“I’ve hit up triple j, I’ve gigged, I’ve toured, I’ve done everything and I’ve just been ignored a little bit, to the point where I was being told by people they’d manage me if I DJ’d, and I was close to giving it up,” Perry said.

“A mainstream program like this, I would never normally think of doing, but they’ve done nothing but embrace what I do. They’ve pushed it harder and turned me into something that could actually get out of Australia pretty quickly.”

Perry admits he never loved reality TV shows and The Voice was never something he’d watch, which is why the support he was given throughout the contest came as such a surprise.

“The crazier my ideas were, the more accommodating they were; they’ve helped me in ways that years of slugging and emailing triple j never could have done for me,” he said.

“The stereotype I had about a show like this is completely not what it was.

“I went in thinking I was going to hate it and, man, I’ve had fun.”

read more:

The show’s judges, Kelly RowlandBoy GeorgeDelta Goodrem and Joe Jonas, might have loved his loop station and beatboxing, but they also branded him as “controversial”.

“It’s important to be refreshing – I’ve brought something new to the show and I think that’s important,” Perry said.

“I kind of love all the controversy I have started, coming in here and turning the whole thing on its head.

“Actually, me and Boy George are really good friends now – he’s a really cool dude, and Joe Jonas would come out to late night gigs with us. They’re all just really nice people.”

Having taken out the grand prize on Sunday, Perry scores a cash prize of $100,000 and a contract with Universal Music.

The signing comes with new single Trust Myself, and while other finalists had their post-win single allocated by the label, Perry pushed to write his own song.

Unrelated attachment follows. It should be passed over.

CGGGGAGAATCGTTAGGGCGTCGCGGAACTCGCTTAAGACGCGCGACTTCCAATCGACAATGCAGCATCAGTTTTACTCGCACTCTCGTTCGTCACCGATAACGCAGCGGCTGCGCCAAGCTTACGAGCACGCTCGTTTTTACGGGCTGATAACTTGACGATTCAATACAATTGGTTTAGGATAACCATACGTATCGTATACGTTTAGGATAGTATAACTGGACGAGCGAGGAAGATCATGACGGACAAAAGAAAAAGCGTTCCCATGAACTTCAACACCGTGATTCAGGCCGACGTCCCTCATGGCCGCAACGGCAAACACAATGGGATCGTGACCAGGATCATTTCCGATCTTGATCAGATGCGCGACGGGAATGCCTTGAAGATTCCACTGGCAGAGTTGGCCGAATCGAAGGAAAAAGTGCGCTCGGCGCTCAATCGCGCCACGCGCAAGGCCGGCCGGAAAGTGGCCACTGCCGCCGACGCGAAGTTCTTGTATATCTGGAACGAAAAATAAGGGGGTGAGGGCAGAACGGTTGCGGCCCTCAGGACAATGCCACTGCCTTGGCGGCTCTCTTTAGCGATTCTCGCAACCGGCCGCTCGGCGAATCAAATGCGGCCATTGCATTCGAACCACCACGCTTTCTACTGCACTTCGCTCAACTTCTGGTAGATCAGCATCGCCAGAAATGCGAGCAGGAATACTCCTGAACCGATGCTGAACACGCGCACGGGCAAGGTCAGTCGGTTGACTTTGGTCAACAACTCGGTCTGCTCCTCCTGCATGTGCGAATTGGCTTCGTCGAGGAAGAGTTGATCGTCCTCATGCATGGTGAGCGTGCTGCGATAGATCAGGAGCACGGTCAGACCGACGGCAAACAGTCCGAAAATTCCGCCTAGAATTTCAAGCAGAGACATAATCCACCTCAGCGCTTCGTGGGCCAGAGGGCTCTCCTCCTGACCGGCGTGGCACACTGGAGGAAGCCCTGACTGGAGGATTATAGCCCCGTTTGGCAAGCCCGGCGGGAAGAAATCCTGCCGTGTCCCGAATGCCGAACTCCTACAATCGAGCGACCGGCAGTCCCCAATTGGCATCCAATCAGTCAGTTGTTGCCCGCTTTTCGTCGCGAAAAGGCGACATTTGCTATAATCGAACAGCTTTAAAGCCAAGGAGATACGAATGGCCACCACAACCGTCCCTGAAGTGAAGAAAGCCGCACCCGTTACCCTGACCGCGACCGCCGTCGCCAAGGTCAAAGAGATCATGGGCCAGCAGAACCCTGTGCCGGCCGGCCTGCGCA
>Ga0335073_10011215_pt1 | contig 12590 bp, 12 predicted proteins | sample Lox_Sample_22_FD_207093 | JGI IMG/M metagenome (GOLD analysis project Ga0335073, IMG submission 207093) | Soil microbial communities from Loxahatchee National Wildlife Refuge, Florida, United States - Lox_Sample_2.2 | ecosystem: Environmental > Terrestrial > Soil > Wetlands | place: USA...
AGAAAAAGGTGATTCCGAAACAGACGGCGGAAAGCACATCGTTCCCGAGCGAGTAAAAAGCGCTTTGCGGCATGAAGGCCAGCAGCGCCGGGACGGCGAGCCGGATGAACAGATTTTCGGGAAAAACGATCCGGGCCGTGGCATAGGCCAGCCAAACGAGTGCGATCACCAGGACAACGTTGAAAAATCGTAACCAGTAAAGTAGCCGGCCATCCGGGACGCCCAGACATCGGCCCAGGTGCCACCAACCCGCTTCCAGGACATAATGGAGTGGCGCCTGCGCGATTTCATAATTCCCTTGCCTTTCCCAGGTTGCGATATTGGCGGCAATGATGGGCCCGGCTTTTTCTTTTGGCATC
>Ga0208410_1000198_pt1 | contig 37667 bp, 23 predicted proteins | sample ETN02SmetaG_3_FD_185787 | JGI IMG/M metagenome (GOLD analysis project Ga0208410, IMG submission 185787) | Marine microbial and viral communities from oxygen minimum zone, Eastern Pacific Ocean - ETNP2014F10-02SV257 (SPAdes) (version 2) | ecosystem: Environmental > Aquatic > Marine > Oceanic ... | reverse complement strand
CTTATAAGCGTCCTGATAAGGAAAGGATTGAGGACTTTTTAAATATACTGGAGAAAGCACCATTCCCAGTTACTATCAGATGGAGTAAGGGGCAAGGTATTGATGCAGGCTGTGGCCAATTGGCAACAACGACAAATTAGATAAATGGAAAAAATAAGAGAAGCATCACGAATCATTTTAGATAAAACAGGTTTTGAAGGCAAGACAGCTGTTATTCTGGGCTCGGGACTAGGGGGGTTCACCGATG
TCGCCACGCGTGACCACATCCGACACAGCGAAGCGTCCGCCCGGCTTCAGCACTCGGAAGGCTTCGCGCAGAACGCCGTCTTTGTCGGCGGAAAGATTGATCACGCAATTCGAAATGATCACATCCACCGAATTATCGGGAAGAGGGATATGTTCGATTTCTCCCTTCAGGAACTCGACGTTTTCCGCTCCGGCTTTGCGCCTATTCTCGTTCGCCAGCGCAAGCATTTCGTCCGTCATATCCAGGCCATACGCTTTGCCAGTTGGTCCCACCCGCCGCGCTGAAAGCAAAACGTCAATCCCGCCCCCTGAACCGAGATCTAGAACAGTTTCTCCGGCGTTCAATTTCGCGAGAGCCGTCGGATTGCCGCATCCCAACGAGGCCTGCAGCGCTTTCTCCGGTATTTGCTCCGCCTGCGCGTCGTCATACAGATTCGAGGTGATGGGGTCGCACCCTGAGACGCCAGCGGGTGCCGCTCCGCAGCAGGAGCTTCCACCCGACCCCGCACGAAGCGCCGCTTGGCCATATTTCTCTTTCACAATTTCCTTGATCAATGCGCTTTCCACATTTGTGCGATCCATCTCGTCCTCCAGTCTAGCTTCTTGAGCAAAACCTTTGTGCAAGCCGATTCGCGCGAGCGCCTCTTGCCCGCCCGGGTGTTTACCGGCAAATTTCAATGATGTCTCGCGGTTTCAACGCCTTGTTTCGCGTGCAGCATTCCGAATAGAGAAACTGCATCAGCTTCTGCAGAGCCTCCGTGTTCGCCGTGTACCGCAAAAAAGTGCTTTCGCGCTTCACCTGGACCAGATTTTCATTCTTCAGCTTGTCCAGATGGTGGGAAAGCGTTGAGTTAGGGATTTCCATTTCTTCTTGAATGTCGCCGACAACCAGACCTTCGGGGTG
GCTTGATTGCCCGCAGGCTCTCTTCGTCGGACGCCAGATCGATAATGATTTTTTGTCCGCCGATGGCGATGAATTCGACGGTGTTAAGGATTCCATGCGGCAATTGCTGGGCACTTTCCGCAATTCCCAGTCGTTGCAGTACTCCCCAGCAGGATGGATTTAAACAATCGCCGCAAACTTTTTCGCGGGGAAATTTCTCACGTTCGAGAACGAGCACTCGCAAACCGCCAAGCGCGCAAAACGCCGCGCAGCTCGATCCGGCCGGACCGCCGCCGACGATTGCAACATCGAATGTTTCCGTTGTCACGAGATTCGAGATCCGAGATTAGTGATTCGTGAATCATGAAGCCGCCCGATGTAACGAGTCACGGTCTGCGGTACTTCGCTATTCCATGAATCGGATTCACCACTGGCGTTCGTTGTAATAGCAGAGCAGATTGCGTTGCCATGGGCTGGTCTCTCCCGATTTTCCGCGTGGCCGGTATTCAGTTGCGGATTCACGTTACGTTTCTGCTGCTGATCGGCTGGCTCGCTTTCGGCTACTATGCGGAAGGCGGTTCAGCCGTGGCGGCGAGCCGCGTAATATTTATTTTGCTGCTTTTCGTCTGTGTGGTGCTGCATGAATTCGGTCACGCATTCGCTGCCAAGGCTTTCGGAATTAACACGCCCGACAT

“With Universal, we’re talking about pushing my live show more and we’re going to sit down and talk about what path I want to go on, rather than them making me do things,” Perry explains.

“One of the stigmas of the show is that kids come on and think they’re going to be superstars.

“I’ve toured for five years and I understand that it takes a lot of hustle, and I’ve got a mortgage to pay, so I’m not just going to sign a contract that signs away my rights.

“I’ve already got the music, I’ve already got sets and I’ve already got shows, whereas, I think a lot of the others are in cover bands or don’t write their own material.”

Perry’s planning on booking a run of shows around the country to celebrate his win before focusing on bigger things set in motion by his coach on The Voice, Rowland, and the contacts she’s put him in touch with.

“I’m going to be flying to LA to meet up with them and talk about future movements.

The Voice has opened up so many doors I didn’t know existed.”

Show Review: Joshua Radin 18.05.18

Published on, May 2018

Pic by Dana Weeks

Joshua Radin

Rosemount Hotel

May 18

Ohio-born acoustic artist Joshua Radin was quick to make Rosemount Hotel his own as he eased into his unique brand of “whisker rock” like someone getting acquainted with old friends.

The troubadour’s voice was as smooth as the whiskey soda he was sipping throughout the set; every charming imperfection and emotion was amplified as punters stood in silence and hung off every word. It was only when the venue’s front door opened that distant traffic noises and murmurs from the beer garden broke that spell.

Radin’s calm, calculated tone between songs was enchanting, as he recalled past heartbreaks and regret with painful honesty, before diving headfirst into songs that had a real emotional connection. He wasn’t holding back and it paid off big time for those in attendance.

Melodies on fan favourite such as Winter and You’ve Got Growin’ Up To Do had a more free-flowing nature to them, and by slowing everything down slightly, even happier songs such as I’d Rather Be With You and Vegetable Car had heartbreaking undertones.

He also showcased an impressive vocal diversity, jumping from his trademark whisper to soaring melodies throughout the set, but it wasn’t until opening act Cary Brothers joined Radin onstage for an upbeat cover of Bob Dylan’s Don’t Think Twice, Its All Right did the headline act really give it his all, stepping back from the microphone and belting out the last chorus with grit, proving he could easily front a rock band.

When Radin is on stage, everyone’s made to feel like part of something; a sentiment echoed with the clapping and stomping along to the chorus Belong – one of many highlights from a memorable set.

Watching Joshua Radin play to a relatively small crowd is a perplexing experience, given the sheer charm and raw talent that he extrudes, and while it would be nice to see him fronting arenas like he deserves, there’s some special about enjoying one of the world’s best-kept secrets in a such an intimate atmosphere.